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Using Games to Teach Content Creation

Gaming habits could lead a player right to their career path. In last week’s blog, we discussed the 4 C’s of 21st-century skills (or as we like to call them, “future-facing skills”): critical thinking, collaboration, communication, and creativity. There are plenty of educational games to help develop these skills, but how do these capabilities translate into the real working world?

According to the North America Scholastic Esports Federation (NASEF), games can provide the skills for four main career pathways: strategists, organizers, entrepreneurs, and content creators.

via NASEF.org

In general, content creators are storytellers. They may be writers, artists, developers, or a combination of these. Learn more about becoming a shoutcaster, software developer, graphic designer, journalist, and more here.

via NASEF.org

Content creators can interact with games in many inventive and unexpected ways, especially as our world adapts to the changes brought on by COVID-19. For example, when the pandemic shut down all live concert venues, Enongo Lumumba-Kasongo, a Brown University Ph.D. fellow and rapper, teamed up with other Providence-based musicians and the Brown Arts Initiative to present a series of concerts in Minecraft. The event intended to give students a break from Zoom events and provide a more immersive remote experience for the local community. Check out the performance here.

via Brown.edu

Thanks to games such as Minecraft, not only are new forms of online gatherings possible, but an entirely new generation of software development is taking shape. In her Forbes article “How Video Games Are Paving The Way For The Next Generation of Enterprise Software,” Katherine Kostereva notes that former software barriers for businesses are lowering as low-code/no-code software gains popularity. Low code/no-code platforms allow users to put together strings of pre-formed code, using them as building blocks to create something more complex. 

Kostereva writes that coding games “…give players the opportunity to practice problem-solving difficult problems in a low-risk environment. Furthermore, they provide instant and immediate feedback, so players can adjust their strategy as they go. These are two skills that are critical in software development. Video games pique students’ interest in programming and build technical skills simultaneously.” Essentially, the way most businesses code is changing, and numerous young people have already built many of the skills to develop software through educational video games.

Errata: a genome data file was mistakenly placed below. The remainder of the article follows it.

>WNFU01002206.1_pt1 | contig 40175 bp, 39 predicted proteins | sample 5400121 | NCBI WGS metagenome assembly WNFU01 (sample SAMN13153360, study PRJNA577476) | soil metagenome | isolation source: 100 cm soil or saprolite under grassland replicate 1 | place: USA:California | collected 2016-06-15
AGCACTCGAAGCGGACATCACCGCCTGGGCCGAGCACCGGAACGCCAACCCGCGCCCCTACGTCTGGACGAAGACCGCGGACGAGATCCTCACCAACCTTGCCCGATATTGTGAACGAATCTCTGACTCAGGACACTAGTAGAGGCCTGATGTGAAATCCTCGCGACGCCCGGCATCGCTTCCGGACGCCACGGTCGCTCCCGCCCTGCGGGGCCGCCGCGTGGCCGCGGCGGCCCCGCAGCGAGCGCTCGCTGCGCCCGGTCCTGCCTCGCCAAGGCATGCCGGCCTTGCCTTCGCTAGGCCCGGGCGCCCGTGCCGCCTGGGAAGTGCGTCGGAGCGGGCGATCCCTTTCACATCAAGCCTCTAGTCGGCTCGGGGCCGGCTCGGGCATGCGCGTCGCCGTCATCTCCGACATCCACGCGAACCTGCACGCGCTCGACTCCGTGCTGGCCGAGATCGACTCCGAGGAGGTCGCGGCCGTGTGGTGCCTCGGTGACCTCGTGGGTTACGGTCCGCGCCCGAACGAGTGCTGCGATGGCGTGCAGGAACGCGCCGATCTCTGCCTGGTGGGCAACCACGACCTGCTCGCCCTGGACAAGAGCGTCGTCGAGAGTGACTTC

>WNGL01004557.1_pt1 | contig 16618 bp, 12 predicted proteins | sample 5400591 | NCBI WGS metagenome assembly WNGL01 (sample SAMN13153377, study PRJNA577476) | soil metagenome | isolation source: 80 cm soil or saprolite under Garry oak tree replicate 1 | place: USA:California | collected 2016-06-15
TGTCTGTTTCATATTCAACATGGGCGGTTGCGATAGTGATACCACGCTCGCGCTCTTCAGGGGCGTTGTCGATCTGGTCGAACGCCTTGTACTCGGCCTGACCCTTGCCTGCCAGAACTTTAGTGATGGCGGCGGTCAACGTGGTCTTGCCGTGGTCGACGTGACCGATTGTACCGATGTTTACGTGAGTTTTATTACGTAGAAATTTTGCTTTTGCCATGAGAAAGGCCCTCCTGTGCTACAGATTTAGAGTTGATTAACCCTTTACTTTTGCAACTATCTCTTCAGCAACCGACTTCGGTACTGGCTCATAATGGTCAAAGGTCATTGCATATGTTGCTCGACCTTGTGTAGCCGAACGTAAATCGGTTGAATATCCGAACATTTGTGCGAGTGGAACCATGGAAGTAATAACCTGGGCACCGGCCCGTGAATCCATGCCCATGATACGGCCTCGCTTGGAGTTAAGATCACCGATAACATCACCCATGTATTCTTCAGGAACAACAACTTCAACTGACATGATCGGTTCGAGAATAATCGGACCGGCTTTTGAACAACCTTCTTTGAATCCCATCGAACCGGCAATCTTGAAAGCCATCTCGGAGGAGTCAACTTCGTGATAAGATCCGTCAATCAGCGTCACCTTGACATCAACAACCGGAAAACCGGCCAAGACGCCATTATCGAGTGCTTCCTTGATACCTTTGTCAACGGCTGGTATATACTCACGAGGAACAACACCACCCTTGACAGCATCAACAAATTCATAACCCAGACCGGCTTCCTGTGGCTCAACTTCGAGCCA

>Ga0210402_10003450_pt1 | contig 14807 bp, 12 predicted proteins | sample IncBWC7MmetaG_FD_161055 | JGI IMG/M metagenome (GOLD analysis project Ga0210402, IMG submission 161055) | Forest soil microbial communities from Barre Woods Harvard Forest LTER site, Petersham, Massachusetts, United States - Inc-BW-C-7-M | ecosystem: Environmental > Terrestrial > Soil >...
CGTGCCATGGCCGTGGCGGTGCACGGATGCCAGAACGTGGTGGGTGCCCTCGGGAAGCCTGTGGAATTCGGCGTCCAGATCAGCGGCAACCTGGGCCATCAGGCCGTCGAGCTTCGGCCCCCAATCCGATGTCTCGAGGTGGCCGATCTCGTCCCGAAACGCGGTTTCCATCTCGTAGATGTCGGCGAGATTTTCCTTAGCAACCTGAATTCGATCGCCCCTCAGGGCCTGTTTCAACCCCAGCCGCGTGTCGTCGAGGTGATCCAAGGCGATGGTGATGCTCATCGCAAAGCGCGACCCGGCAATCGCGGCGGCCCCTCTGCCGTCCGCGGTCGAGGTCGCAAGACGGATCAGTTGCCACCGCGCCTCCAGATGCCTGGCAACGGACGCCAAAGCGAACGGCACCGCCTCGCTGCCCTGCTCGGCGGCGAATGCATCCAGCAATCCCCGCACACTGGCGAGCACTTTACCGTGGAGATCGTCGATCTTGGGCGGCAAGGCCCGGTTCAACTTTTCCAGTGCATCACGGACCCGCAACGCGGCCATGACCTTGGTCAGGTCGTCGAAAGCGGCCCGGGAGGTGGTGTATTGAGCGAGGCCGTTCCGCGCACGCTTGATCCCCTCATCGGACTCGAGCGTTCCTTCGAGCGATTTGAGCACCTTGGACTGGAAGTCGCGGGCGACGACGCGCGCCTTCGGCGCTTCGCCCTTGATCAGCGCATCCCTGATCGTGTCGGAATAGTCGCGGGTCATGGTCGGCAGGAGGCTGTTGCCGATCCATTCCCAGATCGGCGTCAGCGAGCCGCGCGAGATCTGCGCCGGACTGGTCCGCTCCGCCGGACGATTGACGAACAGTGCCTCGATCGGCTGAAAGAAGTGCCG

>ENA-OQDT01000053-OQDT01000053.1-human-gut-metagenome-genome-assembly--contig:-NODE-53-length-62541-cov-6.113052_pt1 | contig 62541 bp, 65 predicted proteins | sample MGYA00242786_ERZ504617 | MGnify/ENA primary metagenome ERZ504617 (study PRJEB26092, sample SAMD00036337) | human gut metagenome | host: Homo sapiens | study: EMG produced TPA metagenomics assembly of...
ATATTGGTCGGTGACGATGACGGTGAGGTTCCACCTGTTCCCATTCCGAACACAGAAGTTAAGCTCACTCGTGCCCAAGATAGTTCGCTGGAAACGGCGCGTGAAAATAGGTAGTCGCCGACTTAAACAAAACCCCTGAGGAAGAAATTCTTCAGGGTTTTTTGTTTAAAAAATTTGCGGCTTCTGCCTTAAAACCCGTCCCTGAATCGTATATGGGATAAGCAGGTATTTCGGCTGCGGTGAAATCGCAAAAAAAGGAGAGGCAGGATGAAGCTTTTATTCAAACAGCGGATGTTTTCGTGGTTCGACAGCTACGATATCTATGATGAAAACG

Whether players are looking to be software developers, artists, designers, journalists, streamers, or anything else that falls under the content creator umbrella, there are games to help them get there. Check out the list of games below that can spark an interest that leads to future careers!

via education.minecraft.net

Minecraft Education Edition

Minecraft has already been mentioned several times above, and for good reason. Besides being the best-selling game in the world, its special edition for education can teach just about anything, from math to biodiversity. As players code in environments of their own creation, the sky is the limit when developing future-facing skills.

via Scratch-MIT


Developed by the MIT Media Lab, Scratch is a free online platform where anyone can use programming to tell stories or create their own games. Players can animate and design to their heart’s content! Scratch is a great primer for the types of low-to-no-code software mentioned earlier in this article.

via creativepro.com

Hex Invaders

The phrase “hexadecimal color notation” might not jump off the page as an exciting topic for a video game, but “saving the world from aliens” certainly does! Learn the ins and outs of hex color code while battling aliens for the future of the earth in Hex Invaders. As any graphic designer will tell you, understanding hex codes is a huge help for establishing and maintaining precise color preferences in the content you create.

Learn to Code

Created by Filament Games for client Publications International, Learn to Code is a game for all ages. The game includes a box set of books and a code creation app. Like many other content-creation-oriented game experiences, Learn to Code lets players learn pixel art, animation, and more, and tell their stories in their own way. Watch a trailer here.


Keep an eye out for RoboCo, our upcoming PC/VR robotics sandbox game that allows players to design and operate the robots of their dreams.  

More games for building skills:

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